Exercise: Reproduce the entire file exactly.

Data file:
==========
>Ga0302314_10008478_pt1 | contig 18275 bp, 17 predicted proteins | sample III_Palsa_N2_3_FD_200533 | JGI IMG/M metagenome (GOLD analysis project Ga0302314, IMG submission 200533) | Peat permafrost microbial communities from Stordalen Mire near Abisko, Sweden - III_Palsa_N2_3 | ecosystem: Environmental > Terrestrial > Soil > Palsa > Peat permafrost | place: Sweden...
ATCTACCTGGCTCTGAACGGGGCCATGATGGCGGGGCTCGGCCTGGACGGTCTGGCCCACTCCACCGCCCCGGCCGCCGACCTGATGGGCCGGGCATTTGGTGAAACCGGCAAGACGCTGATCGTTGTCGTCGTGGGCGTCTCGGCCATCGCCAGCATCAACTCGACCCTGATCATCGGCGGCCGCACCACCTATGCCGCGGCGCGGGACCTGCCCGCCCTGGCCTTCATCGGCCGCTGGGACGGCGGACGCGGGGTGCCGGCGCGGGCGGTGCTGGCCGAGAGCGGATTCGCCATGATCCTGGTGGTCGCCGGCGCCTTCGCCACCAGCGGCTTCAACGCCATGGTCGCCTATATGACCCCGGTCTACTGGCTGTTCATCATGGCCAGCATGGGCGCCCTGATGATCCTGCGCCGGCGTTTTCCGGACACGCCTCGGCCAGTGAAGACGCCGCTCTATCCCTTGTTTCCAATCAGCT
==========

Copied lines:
>Ga0302314_10008478_pt1 | contig 18275 bp, 17 predicted proteins | sample III_Palsa_N2_3_FD_200533 | JGI IMG/M metagenome (GOLD analysis project Ga0302314, IMG submission 200533) | Peat permafrost microbial communities from Stordalen Mire near Abisko, Sweden - III_Palsa_N2_3 | ecosystem: Environmental > Terrestrial > Soil > Palsa > Peat permafrost | place: Sweden...
ATCTACCTGGCTCTGAACGGGGCCATGATGGCGGGGCTCGGCCTGGACGGTCTGGCCCACTCCACCGCCCCGGCCGCCGACCTGATGGGCCGGGCATTTGGTGAAACCGGCAAGACGCTGATCGTTGTCGTCGTGGGCGTCTCGGCCATCGCCAGCATCAACTCGACCCTGATCATCGGCGGCCGCACCACCTATGCCGCGGCGCGGGACCTGCCCGCCCTGGCCTTCATCGGCCGCTGGGACGGCGGACGCGGGGTGCCGGCGCGGGCGGTGCTGGCCGAGAGCGGATTCGCCATGATCCTGGTGGTCGCCGGCGCCTTCGCCACCAGCGGCTTCAACGCCATGGTCGCCTATATGACCCCGGTCTACTGGCTGTTCATCATGGCCAGCATGGGCGCCCTGATGATCCTGCGCCGGCGTTTTCCGGACACGCCTCGGCCAGTGAAGACGCCGCTCTATCCCTTGTTTCCAATCAGCT